Incontinence and exercise Active females may only leak with exercise Can lead to avoidance of exercise Physical and psychological morbidity ensues ~30% of exercising women will experience urine leak Higher rates in our elite female athletes 28 -80% in gymnasts and dancers More often in training than competition (95. 2 % vs 51. 2%) Possibly due to higher catecholamine levels in competition acting on urethral α-receptors Thyssen HH, Clevin L, Olesen S, et al. Urinary incontinence in elite female athletes and dancers. Int Urogynecol J 2002; 13: 15– 17.
Pathophysiology Two hypotheses exist on how strenuous exercise affects the pelvic floor Physical activity may strengthen the pelvic floor muscles Physical activity may overload and weaken the pelvic floor Athletes report more sx at end of training sessions suggesting perhaps a muscle endurance issue Conversely, studies have verified increased pelvic floor muscle strength and diameter in athletes Mixed pictures also exist between the two
Treatment Address contributing factors Atrophy Modifiable risks – smoking, caffeine, alcohol, bowels Limit excessive fluid intake prior to exercise Void shortly before exercise Tampon use has been shown to decrease sx in stress incontinence Bladder training better for urge incontinence
Treatment Medications α-Adrenergic agonists, imiprimine, clebuterol, duloxetine, estrogen Haven’t been studied in exercise-induced incontinence Use caution with collegiate and olympic athletes due to banned substance list and α-Adrenergic agonists Anti-cholinergics are also dangerous in athletes due to increased risk of heat stroke
Treatment Pelvic floor muscle training for prevention and treatment ~30% of women can’t accurately contract the pelvic floor muscles correctly even after instruction Use caution as some women are actually hypertonic at baseline Biofeedback helps 56 -70% subjective improvement in sx reported Surgery for anatomical issues – not usually indicated in cases isolated to exercise Hay-Smith E, Bø K, Berghmans L, et al. Pelvic floor muscle training fur urinary incontinence in women. Available in The Cochrane Library [database on disk and CD ROM]. Updated quarterly. The Cochrane Collaboration; issue 3. Oxford: Update Software, 2001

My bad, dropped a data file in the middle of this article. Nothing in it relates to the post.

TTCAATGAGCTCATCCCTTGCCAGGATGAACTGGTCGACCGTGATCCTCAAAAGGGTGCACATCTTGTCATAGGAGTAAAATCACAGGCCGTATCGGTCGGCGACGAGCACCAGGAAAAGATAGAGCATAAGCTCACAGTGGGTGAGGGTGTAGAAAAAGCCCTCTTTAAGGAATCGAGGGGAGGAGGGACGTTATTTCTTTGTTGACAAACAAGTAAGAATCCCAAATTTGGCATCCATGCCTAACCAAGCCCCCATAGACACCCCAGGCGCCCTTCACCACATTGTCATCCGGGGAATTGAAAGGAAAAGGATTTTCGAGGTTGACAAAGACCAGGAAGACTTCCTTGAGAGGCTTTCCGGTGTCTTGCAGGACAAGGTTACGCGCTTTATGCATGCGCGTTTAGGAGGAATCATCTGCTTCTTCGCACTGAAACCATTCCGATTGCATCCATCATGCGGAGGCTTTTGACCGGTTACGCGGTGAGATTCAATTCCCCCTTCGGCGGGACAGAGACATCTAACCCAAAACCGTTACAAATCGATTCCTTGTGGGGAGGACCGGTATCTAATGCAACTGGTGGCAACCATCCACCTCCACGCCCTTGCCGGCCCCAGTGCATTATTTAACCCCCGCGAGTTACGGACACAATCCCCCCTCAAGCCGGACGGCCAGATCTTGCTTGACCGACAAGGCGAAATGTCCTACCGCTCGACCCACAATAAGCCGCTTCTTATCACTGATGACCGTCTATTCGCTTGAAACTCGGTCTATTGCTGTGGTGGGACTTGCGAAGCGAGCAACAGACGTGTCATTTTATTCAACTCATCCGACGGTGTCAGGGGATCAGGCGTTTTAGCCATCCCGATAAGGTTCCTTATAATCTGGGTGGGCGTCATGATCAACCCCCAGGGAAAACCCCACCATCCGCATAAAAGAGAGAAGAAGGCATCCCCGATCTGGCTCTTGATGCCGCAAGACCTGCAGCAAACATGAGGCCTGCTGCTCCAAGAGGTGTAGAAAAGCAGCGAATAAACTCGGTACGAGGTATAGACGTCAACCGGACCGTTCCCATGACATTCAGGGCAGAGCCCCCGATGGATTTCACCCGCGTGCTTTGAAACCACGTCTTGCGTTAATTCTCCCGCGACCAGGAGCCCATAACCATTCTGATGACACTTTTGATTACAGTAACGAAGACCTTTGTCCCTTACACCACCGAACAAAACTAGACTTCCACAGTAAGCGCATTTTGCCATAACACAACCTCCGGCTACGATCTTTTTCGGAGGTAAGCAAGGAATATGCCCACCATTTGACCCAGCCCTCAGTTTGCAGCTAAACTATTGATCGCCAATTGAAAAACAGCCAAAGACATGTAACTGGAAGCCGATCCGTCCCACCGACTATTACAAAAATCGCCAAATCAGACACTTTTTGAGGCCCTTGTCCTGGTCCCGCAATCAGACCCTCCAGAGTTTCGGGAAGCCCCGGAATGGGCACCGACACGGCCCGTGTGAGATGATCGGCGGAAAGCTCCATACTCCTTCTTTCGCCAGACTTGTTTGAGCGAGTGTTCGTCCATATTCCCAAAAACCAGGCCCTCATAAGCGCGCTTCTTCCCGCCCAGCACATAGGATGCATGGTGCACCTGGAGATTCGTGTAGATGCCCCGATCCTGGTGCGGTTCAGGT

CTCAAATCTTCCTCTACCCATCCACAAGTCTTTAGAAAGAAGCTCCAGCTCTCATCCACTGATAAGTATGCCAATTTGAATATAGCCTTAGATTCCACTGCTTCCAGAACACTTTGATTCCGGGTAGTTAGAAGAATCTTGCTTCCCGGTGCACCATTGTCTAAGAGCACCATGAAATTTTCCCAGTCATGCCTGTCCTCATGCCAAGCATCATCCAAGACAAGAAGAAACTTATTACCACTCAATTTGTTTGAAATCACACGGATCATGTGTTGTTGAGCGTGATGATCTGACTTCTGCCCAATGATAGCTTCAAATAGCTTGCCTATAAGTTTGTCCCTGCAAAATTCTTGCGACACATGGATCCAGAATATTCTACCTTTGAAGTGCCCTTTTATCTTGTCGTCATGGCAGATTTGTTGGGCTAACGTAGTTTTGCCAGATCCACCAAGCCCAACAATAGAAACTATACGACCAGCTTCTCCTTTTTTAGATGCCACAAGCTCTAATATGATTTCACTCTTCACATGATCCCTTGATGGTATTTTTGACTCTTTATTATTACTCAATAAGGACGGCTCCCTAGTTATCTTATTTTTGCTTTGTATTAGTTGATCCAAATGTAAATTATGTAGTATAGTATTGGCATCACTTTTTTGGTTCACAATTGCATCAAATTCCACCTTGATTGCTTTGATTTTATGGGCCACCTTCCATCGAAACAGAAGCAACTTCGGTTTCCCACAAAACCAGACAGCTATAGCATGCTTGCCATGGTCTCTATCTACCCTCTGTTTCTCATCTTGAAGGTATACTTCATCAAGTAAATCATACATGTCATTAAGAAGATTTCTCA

Long term prognosis Conflicting data Studies on former Norwegian Olympic athletes did not find a higher prevalence of urinary incontinence later in life If the athlete had a h/o an eating disorder, their risk was significantly higher than for healthy athletes Stress (49. 5%) and urge (20%) vs 38. 8 and 15% Urinary incontinence early in life however was a strong predictor of later urinary incontinence in other studies
Scenario #3 A 26 year old elite level olympic distance triathlete presents to you for advice on maintaining her training now that she has become pregnant. What literature exists in regards to elite level exercise during pregnancy?
Elite exercise in pregnancy Limited data Definition of “elite” varies The ACOG guidelines for exercise in pregnancy state that “it is safe and reasonable for pregnant women who are already participating in vigorous-intensity aerobic activity to continue to be highly active during pregnancy, in conjunction with advice from their care providers. ” ACOG committee opinion No. 650: physical activity and exercise during pregnancy and the postpartum period. Obstet Gynecol 2015; 126(6): e 135– 42.